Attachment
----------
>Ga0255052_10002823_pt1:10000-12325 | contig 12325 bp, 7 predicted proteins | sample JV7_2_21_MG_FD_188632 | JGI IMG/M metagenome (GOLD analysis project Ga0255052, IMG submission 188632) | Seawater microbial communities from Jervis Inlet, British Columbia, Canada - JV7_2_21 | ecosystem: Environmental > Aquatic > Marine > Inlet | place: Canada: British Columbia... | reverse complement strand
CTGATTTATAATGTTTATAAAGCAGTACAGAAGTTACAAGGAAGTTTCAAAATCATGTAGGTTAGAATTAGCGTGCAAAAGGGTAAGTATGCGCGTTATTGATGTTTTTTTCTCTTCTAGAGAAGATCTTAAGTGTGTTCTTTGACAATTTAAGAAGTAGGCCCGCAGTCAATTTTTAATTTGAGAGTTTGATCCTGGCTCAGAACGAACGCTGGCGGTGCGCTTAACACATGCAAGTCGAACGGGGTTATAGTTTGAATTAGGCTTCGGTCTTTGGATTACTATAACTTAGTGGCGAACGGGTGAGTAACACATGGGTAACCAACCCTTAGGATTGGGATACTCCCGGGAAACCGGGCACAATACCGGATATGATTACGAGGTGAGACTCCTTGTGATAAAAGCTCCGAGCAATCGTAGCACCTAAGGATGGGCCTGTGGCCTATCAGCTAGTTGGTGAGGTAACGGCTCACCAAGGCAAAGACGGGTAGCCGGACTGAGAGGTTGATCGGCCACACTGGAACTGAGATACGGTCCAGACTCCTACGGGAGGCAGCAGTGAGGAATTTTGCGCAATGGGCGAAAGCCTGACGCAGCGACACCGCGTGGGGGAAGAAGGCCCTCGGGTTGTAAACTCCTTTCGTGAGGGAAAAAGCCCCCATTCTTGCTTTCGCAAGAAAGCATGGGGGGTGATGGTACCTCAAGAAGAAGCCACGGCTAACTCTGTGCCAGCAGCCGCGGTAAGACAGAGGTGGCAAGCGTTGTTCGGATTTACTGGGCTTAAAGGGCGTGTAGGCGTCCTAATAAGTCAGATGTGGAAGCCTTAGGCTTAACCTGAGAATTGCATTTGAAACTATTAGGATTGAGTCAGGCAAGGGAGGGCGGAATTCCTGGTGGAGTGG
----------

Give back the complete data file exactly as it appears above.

>Ga0255052_10002823_pt1:10000-12325 | contig 12325 bp, 7 predicted proteins | sample JV7_2_21_MG_FD_188632 | JGI IMG/M metagenome (GOLD analysis project Ga0255052, IMG submission 188632) | Seawater microbial communities from Jervis Inlet, British Columbia, Canada - JV7_2_21 | ecosystem: Environmental > Aquatic > Marine > Inlet | place: Canada: British Columbia... | reverse complement strand
CTGATTTATAATGTTTATAAAGCAGTACAGAAGTTACAAGGAAGTTTCAAAATCATGTAGGTTAGAATTAGCGTGCAAAAGGGTAAGTATGCGCGTTATTGATGTTTTTTTCTCTTCTAGAGAAGATCTTAAGTGTGTTCTTTGACAATTTAAGAAGTAGGCCCGCAGTCAATTTTTAATTTGAGAGTTTGATCCTGGCTCAGAACGAACGCTGGCGGTGCGCTTAACACATGCAAGTCGAACGGGGTTATAGTTTGAATTAGGCTTCGGTCTTTGGATTACTATAACTTAGTGGCGAACGGGTGAGTAACACATGGGTAACCAACCCTTAGGATTGGGATACTCCCGGGAAACCGGGCACAATACCGGATATGATTACGAGGTGAGACTCCTTGTGATAAAAGCTCCGAGCAATCGTAGCACCTAAGGATGGGCCTGTGGCCTATCAGCTAGTTGGTGAGGTAACGGCTCACCAAGGCAAAGACGGGTAGCCGGACTGAGAGGTTGATCGGCCACACTGGAACTGAGATACGGTCCAGACTCCTACGGGAGGCAGCAGTGAGGAATTTTGCGCAATGGGCGAAAGCCTGACGCAGCGACACCGCGTGGGGGAAGAAGGCCCTCGGGTTGTAAACTCCTTTCGTGAGGGAAAAAGCCCCCATTCTTGCTTTCGCAAGAAAGCATGGGGGGTGATGGTACCTCAAGAAGAAGCCACGGCTAACTCTGTGCCAGCAGCCGCGGTAAGACAGAGGTGGCAAGCGTTGTTCGGATTTACTGGGCTTAAAGGGCGTGTAGGCGTCCTAATAAGTCAGATGTGGAAGCCTTAGGCTTAACCTGAGAATTGCATTTGAAACTATTAGGATTGAGTCAGGCAAGGGAGGGCGGAATTCCTGGTGGAGTGG